More than 1.5 million children and their families in over 130 countries around the world are currently receiving support from the humanitarian aid organisation SOS Children's Villages International. The Centre for Satellite Based Crisis Information (ZKI) at the German Aerospace Center (Deutsches Zentrum für Luft- und Raumfahrt; DLR) site in Oberpfaffenhofen is supporting the organisation by establishing emergency and disaster management concepts in order to provide effective assistance in the event of natural disasters, such as floods, earthquakes or forest fires.
The new three-dimensional map of Earth has been completed. Mountain peaks and valley floors across the globe can now be seen with an accuracy of just one metre. The global elevation model was created as part of the TanDEM-X satellite mission; it offers unprecedented accuracy compared with other global datasets and is based on a uniform database.
METimage, a new satellite instrument for weather and climate forecasting, is now entering its final phase. On 20 September 2016, the German Aerospace Center (Deutsches Zentrum für Luft- und Raumfahrt; DLR) and Airbus Defence and Space signed an agreement for the design, construction and testing of the radiometer.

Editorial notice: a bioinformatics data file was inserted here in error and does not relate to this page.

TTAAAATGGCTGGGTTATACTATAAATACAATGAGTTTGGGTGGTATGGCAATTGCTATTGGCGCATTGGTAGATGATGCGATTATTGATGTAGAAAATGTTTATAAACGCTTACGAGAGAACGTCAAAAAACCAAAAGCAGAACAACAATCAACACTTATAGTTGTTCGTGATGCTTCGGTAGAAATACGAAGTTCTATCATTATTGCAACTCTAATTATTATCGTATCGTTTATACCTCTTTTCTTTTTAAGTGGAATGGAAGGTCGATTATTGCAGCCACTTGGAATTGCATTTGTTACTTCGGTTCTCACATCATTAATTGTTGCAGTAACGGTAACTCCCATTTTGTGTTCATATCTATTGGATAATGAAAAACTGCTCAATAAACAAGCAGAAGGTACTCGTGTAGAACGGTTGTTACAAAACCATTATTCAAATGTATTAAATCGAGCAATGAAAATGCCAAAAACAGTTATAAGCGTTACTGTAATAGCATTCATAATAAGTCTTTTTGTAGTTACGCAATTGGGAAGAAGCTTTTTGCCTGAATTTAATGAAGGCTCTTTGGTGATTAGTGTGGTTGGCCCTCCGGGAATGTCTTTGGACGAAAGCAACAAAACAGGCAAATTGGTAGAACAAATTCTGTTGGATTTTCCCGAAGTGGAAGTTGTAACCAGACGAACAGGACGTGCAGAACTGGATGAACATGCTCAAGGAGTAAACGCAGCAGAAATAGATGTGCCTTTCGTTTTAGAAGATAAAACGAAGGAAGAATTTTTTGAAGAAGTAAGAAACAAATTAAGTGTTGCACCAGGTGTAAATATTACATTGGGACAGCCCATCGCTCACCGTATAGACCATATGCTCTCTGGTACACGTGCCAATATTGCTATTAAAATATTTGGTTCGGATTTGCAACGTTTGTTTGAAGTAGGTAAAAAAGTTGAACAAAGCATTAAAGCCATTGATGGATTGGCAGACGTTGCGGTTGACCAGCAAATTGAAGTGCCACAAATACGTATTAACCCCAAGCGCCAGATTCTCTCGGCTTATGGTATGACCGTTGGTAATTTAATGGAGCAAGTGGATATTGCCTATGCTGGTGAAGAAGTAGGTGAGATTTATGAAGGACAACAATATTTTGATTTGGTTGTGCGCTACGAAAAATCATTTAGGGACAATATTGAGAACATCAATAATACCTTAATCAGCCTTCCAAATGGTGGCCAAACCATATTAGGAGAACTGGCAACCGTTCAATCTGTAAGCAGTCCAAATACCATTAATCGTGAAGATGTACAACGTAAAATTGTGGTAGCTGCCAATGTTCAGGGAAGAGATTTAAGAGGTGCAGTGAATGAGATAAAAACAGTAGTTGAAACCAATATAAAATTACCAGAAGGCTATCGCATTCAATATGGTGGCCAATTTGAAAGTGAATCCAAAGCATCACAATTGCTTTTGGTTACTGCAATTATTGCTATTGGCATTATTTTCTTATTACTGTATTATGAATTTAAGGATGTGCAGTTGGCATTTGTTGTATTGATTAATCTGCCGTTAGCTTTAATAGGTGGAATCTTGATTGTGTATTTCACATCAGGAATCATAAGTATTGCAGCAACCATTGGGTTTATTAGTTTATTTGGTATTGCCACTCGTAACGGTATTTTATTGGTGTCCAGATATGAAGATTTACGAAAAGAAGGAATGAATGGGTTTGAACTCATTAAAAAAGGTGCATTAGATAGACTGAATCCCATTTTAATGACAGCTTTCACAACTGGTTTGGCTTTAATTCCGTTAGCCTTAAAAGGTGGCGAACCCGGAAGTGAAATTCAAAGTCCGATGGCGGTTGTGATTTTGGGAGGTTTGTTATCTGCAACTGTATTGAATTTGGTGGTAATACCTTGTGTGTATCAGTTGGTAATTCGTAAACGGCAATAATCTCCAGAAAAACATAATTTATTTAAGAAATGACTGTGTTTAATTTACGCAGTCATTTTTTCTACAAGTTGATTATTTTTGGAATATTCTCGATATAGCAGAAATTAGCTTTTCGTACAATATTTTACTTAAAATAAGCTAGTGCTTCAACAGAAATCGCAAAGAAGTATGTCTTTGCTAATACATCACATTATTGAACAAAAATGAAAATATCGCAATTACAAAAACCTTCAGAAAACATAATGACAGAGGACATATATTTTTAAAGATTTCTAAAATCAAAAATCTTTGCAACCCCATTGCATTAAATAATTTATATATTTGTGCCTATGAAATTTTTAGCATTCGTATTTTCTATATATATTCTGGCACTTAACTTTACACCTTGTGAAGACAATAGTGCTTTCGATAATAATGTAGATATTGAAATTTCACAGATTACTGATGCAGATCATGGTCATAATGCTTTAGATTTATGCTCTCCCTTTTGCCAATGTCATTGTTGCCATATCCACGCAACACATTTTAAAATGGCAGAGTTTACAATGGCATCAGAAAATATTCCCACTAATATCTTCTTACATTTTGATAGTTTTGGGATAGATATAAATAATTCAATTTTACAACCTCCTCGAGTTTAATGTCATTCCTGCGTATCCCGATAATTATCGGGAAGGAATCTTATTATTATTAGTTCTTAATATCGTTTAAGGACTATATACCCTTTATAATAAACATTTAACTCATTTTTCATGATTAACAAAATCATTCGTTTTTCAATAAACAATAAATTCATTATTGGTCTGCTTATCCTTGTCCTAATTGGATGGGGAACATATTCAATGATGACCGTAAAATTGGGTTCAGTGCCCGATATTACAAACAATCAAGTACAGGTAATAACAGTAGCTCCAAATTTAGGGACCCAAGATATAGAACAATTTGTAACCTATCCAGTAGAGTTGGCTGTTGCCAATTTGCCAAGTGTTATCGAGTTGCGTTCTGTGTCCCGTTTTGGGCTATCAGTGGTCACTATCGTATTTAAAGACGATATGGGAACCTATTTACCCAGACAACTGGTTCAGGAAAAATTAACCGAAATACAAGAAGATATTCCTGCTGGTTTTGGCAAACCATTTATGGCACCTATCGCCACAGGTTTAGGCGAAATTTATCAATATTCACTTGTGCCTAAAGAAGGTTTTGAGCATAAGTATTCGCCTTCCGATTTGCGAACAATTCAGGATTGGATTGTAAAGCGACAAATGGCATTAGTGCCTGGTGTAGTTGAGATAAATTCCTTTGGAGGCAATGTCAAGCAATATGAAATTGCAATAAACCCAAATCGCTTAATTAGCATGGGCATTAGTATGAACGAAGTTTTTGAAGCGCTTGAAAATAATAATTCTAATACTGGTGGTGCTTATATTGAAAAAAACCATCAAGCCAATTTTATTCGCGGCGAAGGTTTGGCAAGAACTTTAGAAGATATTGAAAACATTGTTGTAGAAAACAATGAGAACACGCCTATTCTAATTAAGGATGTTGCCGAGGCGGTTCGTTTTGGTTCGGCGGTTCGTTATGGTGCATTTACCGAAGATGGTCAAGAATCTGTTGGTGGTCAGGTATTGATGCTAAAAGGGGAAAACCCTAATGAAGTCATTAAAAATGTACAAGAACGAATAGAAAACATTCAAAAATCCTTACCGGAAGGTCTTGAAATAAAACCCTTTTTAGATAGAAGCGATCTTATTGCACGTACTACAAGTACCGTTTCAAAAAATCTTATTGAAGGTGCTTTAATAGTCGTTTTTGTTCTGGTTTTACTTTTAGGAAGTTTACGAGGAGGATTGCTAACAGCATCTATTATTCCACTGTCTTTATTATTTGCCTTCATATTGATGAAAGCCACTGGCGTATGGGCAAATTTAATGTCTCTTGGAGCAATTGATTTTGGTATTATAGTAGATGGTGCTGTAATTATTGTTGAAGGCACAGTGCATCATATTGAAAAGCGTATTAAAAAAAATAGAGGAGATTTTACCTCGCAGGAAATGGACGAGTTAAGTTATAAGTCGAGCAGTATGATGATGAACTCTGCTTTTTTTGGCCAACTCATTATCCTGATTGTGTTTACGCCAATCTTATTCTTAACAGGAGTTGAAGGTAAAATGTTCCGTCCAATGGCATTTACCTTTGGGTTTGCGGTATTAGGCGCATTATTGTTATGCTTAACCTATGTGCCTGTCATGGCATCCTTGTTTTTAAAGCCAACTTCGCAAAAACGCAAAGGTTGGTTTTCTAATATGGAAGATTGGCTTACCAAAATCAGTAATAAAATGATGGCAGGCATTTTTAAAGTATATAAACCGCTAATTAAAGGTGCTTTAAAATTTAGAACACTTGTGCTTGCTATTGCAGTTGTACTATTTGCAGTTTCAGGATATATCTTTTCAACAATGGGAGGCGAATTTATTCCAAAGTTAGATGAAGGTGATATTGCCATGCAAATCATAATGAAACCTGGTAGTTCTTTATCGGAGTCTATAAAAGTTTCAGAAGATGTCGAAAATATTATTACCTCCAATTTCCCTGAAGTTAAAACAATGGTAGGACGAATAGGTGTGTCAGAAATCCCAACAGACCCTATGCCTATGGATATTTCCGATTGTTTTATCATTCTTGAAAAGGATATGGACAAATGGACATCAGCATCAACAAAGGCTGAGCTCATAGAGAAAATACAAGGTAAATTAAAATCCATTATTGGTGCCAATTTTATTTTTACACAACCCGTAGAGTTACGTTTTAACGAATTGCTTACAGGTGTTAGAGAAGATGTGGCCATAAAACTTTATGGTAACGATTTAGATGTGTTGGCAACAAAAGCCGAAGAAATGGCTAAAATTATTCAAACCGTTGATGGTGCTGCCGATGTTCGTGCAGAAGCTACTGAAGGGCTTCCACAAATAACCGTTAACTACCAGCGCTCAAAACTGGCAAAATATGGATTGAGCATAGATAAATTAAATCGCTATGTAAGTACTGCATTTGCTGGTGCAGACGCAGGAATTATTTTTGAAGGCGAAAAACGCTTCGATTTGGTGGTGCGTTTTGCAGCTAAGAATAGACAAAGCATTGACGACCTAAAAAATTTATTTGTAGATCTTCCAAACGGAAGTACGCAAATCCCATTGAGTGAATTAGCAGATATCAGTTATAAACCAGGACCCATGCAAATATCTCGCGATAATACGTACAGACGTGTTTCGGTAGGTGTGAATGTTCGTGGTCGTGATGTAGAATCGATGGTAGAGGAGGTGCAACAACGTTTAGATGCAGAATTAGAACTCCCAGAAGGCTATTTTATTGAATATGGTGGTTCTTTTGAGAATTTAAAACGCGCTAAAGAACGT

On 14 September 2016 in Berlin, the German Aerospace Center (Deutsches Zentrum für Luft- und Raumfahrt; DLR) and the French space agency (Centre national d'études spatiales; CNES) signed a cooperation agreement for the design, construction and operational phases of the Franco-German climate satellite MERLIN in the presence of Brigitte Zypries, Parliamentary State Secretary at the German Federal Ministry for Economic Affairs and Energy (BMWi) and Federal Coordinator of German Aerospace Policy, as well as Thierry Mandon, French Minister of State for Higher Education and Research.